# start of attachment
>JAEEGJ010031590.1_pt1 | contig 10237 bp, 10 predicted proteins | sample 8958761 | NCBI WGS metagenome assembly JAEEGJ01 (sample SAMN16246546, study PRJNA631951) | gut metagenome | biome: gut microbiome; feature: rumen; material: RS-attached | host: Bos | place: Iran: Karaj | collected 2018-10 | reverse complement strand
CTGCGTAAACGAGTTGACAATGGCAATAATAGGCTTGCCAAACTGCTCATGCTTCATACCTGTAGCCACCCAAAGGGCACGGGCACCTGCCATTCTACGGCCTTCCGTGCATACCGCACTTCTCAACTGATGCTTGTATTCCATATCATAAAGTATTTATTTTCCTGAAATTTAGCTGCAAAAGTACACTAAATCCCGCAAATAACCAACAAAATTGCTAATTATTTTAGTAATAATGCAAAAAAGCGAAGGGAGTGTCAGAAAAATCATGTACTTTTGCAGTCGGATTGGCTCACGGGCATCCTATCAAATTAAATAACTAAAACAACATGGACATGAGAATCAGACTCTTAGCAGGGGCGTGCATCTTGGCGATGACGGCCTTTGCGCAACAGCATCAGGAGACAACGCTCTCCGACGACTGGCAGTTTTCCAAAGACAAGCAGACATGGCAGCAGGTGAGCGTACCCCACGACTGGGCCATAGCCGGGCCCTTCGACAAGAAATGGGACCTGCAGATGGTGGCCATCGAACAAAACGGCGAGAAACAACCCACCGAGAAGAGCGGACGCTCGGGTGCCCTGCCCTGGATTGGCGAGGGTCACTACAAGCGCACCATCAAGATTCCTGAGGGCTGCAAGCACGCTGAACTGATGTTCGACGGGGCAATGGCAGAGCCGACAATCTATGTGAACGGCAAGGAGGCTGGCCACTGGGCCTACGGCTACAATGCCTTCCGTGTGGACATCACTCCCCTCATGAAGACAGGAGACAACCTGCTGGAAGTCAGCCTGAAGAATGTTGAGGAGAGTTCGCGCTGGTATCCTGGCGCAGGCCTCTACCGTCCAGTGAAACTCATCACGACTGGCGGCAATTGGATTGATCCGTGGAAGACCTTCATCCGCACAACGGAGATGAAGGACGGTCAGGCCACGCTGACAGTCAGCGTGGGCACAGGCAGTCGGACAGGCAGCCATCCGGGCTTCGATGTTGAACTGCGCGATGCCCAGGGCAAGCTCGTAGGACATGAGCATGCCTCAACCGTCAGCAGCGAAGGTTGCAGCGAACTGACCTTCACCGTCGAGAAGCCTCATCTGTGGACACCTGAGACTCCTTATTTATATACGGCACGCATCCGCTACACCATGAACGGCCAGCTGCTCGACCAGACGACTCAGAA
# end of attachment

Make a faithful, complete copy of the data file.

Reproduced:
>JAEEGJ010031590.1_pt1 | contig 10237 bp, 10 predicted proteins | sample 8958761 | NCBI WGS metagenome assembly JAEEGJ01 (sample SAMN16246546, study PRJNA631951) | gut metagenome | biome: gut microbiome; feature: rumen; material: RS-attached | host: Bos | place: Iran: Karaj | collected 2018-10 | reverse complement strand
CTGCGTAAACGAGTTGACAATGGCAATAATAGGCTTGCCAAACTGCTCATGCTTCATACCTGTAGCCACCCAAAGGGCACGGGCACCTGCCATTCTACGGCCTTCCGTGCATACCGCACTTCTCAACTGATGCTTGTATTCCATATCATAAAGTATTTATTTTCCTGAAATTTAGCTGCAAAAGTACACTAAATCCCGCAAATAACCAACAAAATTGCTAATTATTTTAGTAATAATGCAAAAAAGCGAAGGGAGTGTCAGAAAAATCATGTACTTTTGCAGTCGGATTGGCTCACGGGCATCCTATCAAATTAAATAACTAAAACAACATGGACATGAGAATCAGACTCTTAGCAGGGGCGTGCATCTTGGCGATGACGGCCTTTGCGCAACAGCATCAGGAGACAACGCTCTCCGACGACTGGCAGTTTTCCAAAGACAAGCAGACATGGCAGCAGGTGAGCGTACCCCACGACTGGGCCATAGCCGGGCCCTTCGACAAGAAATGGGACCTGCAGATGGTGGCCATCGAACAAAACGGCGAGAAACAACCCACCGAGAAGAGCGGACGCTCGGGTGCCCTGCCCTGGATTGGCGAGGGTCACTACAAGCGCACCATCAAGATTCCTGAGGGCTGCAAGCACGCTGAACTGATGTTCGACGGGGCAATGGCAGAGCCGACAATCTATGTGAACGGCAAGGAGGCTGGCCACTGGGCCTACGGCTACAATGCCTTCCGTGTGGACATCACTCCCCTCATGAAGACAGGAGACAACCTGCTGGAAGTCAGCCTGAAGAATGTTGAGGAGAGTTCGCGCTGGTATCCTGGCGCAGGCCTCTACCGTCCAGTGAAACTCATCACGACTGGCGGCAATTGGATTGATCCGTGGAAGACCTTCATCCGCACAACGGAGATGAAGGACGGTCAGGCCACGCTGACAGTCAGCGTGGGCACAGGCAGTCGGACAGGCAGCCATCCGGGCTTCGATGTTGAACTGCGCGATGCCCAGGGCAAGCTCGTAGGACATGAGCATGCCTCAACCGTCAGCAGCGAAGGTTGCAGCGAACTGACCTTCACCGTCGAGAAGCCTCATCTGTGGACACCTGAGACTCCTTATTTATATACGGCACGCATCCGCTACACCATGAACGGCCAGCTGCTCGACCAGACGACTCAGAA